A 67 years old Caucasian woman gravida 3, para 1 presented with three days history of right flank pain and difficulty in urination. Her medical history was significant for obesity, hypertension and previous salpingectomy due to ectopic pregnancy. 15 years previously a cervical cautery was performed due to cervical ectropion.

On admission her vital signs were stable. Physical examination revealed tenderness in both costovertebral angles and fullness in the lower abdomen. In gynecologic exam a huge soft cystic mass was bulging in the vagina to the level of the hymen. It was suspected to be a distended cervix. The external cervical os was not identified.

Computed tomography of the abdomen revealed a distended urinary bladder with bilateral hydronephrosis and hydroureter. Adjacent to the bladder was a cystic mass of 10 cm in the pelvis that was suspected to be a dilated cervix (figure 1). The uterus was extra pelvic on top of the mass and was of normal size with dilated cavity up to 2.5 cm (figure 2). No ascites or pelvic lymphadenopathy were noticed. Urethral catheterization drained 2000 ml of clear urine. Blood and chemistry profile were normal.

An explorative laparatomy was performed; the uterine cervix was found to be distended with very thin walls and when was incised proved to be a large hematocervix and about 700 ml of old blood was drained. Due to cervical distention and difficulty differentiating the margins of the cervix from the vagina a modified radical hysterectomy was performed. Due to suspected malignancy, surgical staging was completed by omentectomy and lymph node dissection.

Histological examination of the specimens revealed grade I adenocarcinoma of the uterus located in the fundus with more than two thirds myometrial invasion. There was no lymph-vascular space involvement. The lower uterine segment, cervix and omentum were free of disease. Two of the pelvic lymph nodes were positive for metastases; stage IIIC according to the International Federation of Gynecologists and Obstetricians staging system. Following surgery the patient was treated by pelvic radiation and was doing well one year after surgery with no signs of disease recurrence.


Acute urinary retention is unusual and rare manifestation of endometrial cancer. We assume that the previous cervical cautery resulted in cervical stenosis that concealed the uterine bleeding. The continuous blood accumulation distended the cervix and posed direct pressure on the adjacent urethra causing urinary obstruction. Bolton et al [2] described a similar presentation of endometrial cancer causing urinary retention, in that case, previous vaginal cautery resulted in vaginal stenosis and to hematocolpos formation causing pressure on the urinary tract.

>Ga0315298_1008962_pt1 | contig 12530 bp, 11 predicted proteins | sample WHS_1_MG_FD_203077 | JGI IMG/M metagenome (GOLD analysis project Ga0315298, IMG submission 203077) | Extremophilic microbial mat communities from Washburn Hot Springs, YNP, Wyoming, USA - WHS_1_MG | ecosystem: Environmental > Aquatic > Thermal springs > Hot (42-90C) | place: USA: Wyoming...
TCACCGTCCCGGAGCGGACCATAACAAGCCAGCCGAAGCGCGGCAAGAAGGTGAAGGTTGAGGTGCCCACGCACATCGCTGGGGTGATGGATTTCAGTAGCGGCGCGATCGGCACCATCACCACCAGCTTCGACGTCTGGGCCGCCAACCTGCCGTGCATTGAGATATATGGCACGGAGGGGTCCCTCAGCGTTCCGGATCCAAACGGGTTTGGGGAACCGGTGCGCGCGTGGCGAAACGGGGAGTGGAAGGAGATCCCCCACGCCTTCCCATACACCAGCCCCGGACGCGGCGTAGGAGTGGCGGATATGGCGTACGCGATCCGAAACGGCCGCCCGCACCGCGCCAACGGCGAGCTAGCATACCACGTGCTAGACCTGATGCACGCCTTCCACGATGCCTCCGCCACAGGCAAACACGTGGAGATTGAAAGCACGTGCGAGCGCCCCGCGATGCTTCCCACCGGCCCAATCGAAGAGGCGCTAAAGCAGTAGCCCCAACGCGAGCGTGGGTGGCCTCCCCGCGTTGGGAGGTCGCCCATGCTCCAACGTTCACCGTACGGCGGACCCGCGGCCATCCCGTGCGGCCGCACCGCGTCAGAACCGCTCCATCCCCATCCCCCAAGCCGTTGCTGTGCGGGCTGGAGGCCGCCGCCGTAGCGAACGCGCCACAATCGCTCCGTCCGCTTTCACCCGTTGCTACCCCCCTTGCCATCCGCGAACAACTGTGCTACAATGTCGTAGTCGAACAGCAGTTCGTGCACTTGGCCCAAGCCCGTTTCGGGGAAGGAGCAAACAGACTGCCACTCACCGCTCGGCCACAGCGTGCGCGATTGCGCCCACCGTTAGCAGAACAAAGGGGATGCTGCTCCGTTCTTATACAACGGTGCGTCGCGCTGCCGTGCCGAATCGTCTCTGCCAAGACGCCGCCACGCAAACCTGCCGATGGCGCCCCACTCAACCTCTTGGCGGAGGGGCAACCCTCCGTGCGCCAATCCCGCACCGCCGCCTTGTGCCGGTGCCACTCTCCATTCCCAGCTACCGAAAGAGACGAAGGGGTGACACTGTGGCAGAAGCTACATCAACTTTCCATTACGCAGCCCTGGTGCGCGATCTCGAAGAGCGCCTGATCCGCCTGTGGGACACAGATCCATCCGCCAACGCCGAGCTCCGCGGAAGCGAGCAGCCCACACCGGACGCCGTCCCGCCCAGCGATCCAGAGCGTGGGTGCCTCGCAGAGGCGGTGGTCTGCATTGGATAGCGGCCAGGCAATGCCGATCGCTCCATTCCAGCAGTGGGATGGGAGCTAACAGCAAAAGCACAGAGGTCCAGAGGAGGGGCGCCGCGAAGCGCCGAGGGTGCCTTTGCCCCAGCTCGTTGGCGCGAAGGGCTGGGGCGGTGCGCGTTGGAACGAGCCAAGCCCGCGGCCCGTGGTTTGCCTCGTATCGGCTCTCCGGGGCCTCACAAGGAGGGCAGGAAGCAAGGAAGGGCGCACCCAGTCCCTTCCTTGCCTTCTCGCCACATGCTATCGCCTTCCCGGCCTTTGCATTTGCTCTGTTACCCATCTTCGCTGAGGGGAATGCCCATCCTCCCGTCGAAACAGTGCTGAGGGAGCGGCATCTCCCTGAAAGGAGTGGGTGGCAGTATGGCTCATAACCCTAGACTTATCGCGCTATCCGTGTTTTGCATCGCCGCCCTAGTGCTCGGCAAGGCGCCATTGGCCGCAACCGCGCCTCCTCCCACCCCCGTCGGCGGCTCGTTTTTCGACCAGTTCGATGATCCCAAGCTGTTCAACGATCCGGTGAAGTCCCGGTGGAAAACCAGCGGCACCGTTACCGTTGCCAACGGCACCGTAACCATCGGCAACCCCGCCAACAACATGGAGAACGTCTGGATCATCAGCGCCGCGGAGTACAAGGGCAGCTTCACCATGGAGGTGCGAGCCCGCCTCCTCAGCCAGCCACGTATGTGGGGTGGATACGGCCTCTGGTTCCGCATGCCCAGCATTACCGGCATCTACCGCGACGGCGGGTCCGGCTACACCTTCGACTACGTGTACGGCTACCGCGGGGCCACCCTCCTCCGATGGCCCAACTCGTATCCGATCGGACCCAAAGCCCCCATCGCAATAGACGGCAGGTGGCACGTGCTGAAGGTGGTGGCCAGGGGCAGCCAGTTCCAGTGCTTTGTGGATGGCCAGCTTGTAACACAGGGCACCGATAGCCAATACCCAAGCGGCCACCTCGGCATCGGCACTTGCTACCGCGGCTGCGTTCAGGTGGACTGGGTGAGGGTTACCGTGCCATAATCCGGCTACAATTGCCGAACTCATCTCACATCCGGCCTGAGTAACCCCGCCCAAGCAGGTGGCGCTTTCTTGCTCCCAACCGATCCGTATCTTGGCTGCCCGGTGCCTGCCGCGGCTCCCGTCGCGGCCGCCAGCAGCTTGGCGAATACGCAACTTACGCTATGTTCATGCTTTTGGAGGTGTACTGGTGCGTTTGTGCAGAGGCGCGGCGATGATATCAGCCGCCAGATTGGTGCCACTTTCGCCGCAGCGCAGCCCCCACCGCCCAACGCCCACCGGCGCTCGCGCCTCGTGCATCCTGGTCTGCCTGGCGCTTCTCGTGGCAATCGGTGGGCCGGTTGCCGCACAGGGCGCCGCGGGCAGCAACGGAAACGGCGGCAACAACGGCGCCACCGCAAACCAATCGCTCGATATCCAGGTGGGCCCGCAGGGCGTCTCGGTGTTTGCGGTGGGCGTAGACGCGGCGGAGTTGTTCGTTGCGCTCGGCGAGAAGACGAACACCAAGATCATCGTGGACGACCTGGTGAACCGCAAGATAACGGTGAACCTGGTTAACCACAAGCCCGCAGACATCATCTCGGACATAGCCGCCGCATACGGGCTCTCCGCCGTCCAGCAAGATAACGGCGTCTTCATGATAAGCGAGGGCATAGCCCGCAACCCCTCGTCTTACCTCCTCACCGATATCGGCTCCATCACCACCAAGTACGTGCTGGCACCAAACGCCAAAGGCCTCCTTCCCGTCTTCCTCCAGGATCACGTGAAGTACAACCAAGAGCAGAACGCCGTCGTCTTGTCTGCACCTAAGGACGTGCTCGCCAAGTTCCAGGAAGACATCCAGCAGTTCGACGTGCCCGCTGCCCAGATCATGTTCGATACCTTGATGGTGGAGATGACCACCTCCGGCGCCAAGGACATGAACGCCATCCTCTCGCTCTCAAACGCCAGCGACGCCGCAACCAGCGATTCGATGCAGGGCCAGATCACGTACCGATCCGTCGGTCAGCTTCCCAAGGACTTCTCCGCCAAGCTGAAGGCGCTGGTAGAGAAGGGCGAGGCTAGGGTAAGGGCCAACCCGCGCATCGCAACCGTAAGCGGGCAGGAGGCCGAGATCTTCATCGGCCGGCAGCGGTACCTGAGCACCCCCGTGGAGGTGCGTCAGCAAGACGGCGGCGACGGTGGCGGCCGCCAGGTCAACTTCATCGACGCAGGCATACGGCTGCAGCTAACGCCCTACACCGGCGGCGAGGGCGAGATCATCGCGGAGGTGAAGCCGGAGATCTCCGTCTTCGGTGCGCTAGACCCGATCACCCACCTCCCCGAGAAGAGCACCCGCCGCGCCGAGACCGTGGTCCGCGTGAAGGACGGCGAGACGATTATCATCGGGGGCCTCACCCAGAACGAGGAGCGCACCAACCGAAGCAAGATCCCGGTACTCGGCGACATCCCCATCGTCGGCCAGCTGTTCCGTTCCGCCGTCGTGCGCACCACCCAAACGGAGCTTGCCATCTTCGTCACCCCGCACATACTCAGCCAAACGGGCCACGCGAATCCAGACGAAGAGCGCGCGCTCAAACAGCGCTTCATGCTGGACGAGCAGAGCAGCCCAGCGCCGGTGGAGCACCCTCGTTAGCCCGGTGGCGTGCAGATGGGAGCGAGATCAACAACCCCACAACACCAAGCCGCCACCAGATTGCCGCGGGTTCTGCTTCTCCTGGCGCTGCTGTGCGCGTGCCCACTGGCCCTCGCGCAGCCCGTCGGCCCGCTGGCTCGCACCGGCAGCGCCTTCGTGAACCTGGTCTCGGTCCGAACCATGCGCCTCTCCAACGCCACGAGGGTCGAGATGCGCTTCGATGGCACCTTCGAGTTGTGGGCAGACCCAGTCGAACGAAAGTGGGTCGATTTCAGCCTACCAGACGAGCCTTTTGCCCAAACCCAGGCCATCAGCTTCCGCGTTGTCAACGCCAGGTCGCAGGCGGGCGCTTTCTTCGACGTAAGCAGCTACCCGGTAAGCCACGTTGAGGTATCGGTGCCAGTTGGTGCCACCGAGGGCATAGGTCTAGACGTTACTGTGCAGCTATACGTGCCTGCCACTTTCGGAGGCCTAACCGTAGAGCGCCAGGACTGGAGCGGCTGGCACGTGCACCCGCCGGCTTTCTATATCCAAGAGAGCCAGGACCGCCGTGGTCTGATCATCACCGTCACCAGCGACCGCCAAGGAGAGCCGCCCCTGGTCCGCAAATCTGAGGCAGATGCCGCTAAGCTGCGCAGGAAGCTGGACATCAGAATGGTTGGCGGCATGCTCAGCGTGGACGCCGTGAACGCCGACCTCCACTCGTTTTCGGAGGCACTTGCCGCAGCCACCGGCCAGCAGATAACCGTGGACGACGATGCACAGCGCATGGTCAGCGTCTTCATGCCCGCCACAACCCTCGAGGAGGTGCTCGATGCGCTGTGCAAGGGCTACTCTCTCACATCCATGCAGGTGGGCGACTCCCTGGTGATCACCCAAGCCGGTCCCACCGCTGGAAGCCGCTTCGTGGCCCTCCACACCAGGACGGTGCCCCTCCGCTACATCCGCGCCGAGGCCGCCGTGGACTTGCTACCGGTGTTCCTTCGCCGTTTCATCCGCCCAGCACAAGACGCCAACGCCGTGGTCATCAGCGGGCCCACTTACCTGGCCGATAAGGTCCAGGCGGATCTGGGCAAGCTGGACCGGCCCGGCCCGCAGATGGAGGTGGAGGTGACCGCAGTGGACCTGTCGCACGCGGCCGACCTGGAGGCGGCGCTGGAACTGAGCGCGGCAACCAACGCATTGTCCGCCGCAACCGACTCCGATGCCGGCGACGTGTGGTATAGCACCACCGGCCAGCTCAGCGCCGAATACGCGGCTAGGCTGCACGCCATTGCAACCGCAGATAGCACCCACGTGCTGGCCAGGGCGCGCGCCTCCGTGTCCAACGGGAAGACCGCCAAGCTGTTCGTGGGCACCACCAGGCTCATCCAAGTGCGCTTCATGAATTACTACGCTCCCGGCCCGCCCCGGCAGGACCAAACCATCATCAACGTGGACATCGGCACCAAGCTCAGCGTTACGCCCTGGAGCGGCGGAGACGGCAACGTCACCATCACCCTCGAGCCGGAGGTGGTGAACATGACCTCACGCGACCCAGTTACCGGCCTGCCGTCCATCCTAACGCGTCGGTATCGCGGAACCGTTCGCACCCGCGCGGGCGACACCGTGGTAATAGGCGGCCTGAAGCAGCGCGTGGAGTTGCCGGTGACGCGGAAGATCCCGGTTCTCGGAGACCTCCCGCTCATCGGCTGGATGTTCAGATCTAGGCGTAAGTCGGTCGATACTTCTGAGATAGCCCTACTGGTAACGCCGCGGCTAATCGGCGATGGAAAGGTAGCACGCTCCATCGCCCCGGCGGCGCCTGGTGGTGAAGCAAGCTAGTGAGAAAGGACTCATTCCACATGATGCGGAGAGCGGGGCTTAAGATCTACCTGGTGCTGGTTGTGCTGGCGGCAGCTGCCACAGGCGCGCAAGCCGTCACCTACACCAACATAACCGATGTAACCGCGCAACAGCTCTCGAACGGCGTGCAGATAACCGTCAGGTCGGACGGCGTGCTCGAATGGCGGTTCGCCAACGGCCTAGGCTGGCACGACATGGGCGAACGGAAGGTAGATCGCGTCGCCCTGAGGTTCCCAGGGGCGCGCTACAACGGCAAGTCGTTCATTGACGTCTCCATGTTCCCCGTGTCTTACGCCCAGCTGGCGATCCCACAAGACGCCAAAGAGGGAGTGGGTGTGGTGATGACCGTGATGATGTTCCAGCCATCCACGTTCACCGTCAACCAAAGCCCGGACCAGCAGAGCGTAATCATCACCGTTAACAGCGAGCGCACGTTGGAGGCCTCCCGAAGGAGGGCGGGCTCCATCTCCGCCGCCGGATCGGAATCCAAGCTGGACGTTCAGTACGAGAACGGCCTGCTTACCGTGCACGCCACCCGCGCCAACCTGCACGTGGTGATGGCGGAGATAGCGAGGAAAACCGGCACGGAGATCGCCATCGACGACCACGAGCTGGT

Cervical stenosis can lead to delayed detection of endometrial pathology. It is common in postmenopausal women and can result from aging, infection, malignancy, previous surgery or radiation. In our case, cervical distention is the result of continuous uterine fluid accumulation. Uterine fluid collection can be found in approximately 9-12% of asymptomatic, post-menopausal women [3,4] and is commonly associated with cervical stenosis [5]. The significance of intrauterine fluid collection and cervical stenosis was investigated in previous studies with conflicting results; Breckenridge et al [6] investigated women with uterine fluid collection and found malignancy in 16 of 17 such patients, 11 of which had cervical stenosis and the final diagnosis was carcinoma of the uterine corpus or cervix. McCarthy et al [7] reported tow malignancies out of eight patients with asymptomatic intra uterine fluid collection. On the other hand, In a recent prospective study by Debby et al [8]; 82 postmenopausal women with cervical stenosis and endometrial fluid collection were investigated by curettage or hysteroscopy; no patient was found to have an underlying malignancy, 84 percent had an atrophic endometrium and one patient was diagnosed with a complex hyperplasia with atypia of the endometrium, moreover the incidence of intrauterine pathology increased with the increasing thickness of the endometrium as observed in ultrasound with all patients with endometrial thickness less than 3 mm (Two endometrial layers excluding the uterine fluid) had atrophic endometrium. Goldstein [9] investigated 30 women with uterine fluid collection and cervical stenosis; no endometrial pathology was detected when the surrounding endometrial thickness was less than 3 mm (two endometrial layers). In three patients with thickened endometrium; hyperplasia without atypia was diagnosed. He proposed that endometrial sampling is necessary only when endometrial thickness surrounding the fluid collection is more than 3 mm on transvaginal sonography and anything thinner is invariably benign. In our case vaginal sonography was difficult to perform due to the vaginal mass and the abdominal sonography was difficult to perform due to the patient obesity.